Learning As Leadership

Closing the Teach For America Blogging Gap
Oct 29 2011

The Show Goes On

Note: This was written on October 17, 2011.

After a tumultuous first eight weeks at my new school (understatement), I decided I had to recommit to TFA, to my vision, to my school, and most of all to my students.

I also realized that not only did my students need a fresh start, but so did I. Where’s a reset button when you need it?

Even though mentors within my school district warned me that it was past the point of no return, and if I didn’t have perfect classroom management now I never would, I decided to, in my new teacher ignorance, respectfully and internally disagree with them. It’s NEVER too late.

I keep repeating to myself every single day “I AM THE CEO OF MY CLASSROOM”. It’s not too late unless I say it’s too late. I am in complete control of what happens within my classroom (well, I am in complete control of my own actions in my classroom, which impacts what happens in my classroom), and if I want to restart, I’m going to restart.

So today was our relaunch. It wasn’t some big grand woopdy-doo. It wasn’t perfect. But part of this relaunch is doing the best I can do with the time that I have and realizing that things don’t have to be perfect.

Since a new quarter began today, I told every student that they are starting fresh in my class. The gradebook starts over and they basically all have A’s (I will argue with you that 0/0 is not an A, but I’ve decided that for the sake of my students, I will call it an A).

Next, I posted the results of a student survey I gave last week. I wanted to prove to students that I read each and every one of their surveys (even the ones that suggested the biggest improvement I could make in our classroom was to lose weight…), and showed them how I could incororate their feedback into our class.

Then I had students write about how THEY were going to incorporate the feedback and how they were going to keep their A.

We reviewed the class mission. Not one single student in any of my classes could explain what our mission was. I was SHOCKED! It was a major moment for me to realize wow, I have work to do. By the end of the next three weeks, my goal is that every single one of my students will be able to explain what our mission is and how the work we are doing every day in class relates to the mission, and what the mission will mean for their life.

After this, and a brief lesson on summarization, I gave students a copy of a “poem”. Do you see where this is going? HA! YES, I finally gave in and had them analyze song lyrics. Kids respond so positively to music in my classroom, and I knew music had to be part of my classroom relaunch. Students are so uninvested in reading and Communication Arts, but so many of my students are extremely talented at singing, dancing, rapping, and poetry. I wanted to harness this, teach a skill, and also reinforce a positive message to motivate them for our new unit.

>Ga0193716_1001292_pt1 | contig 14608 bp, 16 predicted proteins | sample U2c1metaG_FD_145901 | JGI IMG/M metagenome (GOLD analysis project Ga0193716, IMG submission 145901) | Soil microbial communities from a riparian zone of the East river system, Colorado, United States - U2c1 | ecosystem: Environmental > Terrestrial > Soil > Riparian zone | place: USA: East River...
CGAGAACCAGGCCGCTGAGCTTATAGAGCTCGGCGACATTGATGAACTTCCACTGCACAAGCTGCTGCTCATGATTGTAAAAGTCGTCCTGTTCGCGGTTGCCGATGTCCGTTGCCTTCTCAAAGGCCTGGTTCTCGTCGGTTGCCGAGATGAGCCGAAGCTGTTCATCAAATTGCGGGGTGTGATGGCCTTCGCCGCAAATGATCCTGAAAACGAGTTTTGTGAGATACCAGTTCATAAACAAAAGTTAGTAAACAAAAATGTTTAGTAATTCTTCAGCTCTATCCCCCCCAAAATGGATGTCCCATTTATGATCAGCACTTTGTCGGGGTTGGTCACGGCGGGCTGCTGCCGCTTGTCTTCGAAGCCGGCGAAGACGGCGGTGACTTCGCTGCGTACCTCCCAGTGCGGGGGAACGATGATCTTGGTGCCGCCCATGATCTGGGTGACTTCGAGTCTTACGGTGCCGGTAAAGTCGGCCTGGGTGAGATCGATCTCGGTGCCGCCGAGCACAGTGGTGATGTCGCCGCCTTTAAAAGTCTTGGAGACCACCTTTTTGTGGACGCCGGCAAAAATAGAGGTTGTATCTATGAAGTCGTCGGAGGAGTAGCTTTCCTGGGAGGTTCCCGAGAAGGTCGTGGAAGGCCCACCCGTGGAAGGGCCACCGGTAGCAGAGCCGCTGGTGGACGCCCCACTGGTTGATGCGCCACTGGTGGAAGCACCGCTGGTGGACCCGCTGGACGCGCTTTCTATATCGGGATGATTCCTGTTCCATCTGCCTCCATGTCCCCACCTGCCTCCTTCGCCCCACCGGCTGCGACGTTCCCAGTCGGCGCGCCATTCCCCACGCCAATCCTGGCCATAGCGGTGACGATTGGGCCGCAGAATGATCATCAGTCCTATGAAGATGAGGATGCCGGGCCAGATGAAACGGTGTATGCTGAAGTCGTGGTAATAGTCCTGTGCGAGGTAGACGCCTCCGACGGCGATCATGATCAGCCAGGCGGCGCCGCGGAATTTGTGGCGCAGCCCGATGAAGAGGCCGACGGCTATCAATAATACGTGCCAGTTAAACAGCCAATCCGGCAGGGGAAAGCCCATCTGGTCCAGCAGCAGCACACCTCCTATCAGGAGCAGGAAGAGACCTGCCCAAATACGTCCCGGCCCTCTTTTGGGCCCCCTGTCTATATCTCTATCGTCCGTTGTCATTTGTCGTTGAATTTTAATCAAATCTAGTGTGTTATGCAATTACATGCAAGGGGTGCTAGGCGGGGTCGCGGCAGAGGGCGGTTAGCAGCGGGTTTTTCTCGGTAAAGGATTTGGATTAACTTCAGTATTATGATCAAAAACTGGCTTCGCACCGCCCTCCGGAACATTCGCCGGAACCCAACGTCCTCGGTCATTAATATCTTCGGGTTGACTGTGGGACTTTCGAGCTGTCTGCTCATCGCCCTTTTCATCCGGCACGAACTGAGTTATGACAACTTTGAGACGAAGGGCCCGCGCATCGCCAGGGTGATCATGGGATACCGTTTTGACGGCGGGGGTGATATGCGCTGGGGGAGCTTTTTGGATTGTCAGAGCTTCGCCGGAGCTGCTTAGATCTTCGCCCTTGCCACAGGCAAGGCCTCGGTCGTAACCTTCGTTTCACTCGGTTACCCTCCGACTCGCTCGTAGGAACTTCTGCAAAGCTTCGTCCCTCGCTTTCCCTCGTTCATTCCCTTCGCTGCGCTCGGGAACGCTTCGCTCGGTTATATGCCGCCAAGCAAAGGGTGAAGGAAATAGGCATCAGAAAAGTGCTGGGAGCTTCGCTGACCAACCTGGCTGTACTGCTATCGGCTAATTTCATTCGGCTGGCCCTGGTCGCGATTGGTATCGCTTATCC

The song plays almost every day in my class on a CD that I play during work time. It is Lupe Fiasco’s “The Show Goes On”. Most of my students love the song, and sing and dance to it every day.

When I handed out the lyrics, most students did not realize it was that song. We read the words as if they were a poem, and students gave the most in-depth analysis of the figurative language, audience, and author’s purpose I’ve ever heard from them. I was ASTONISHED by the level of observations, engagement, and participation. Next, I showed the music video, and afterwards we continued our discussion of the song and students wrote very good summaries of the main points of the song. It. Was. Amazing.

I actually have hope today that things will turn around this year. I have so much work before me to truly invest my students, teach every single one of them, and help them realize their full potential.

One student in my class yelled out, “Ms. W., you just like this song cuz it be talkin’ about dem teachers.”

I looked straight at him and said, “Yup!”

Sometimes as teachers we need to reinvest and reinspire ourselves. So if YOU ever wondered when YOU would “see the sun up” in YOUR classroom… just remember when you come up… THE SHOW GOES ON! You can do it, it’s never too late, and often times what feels like a management problem is actually an investment problem.

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    a Teach For America teacher’s blog

    St. Louis
    Middle School

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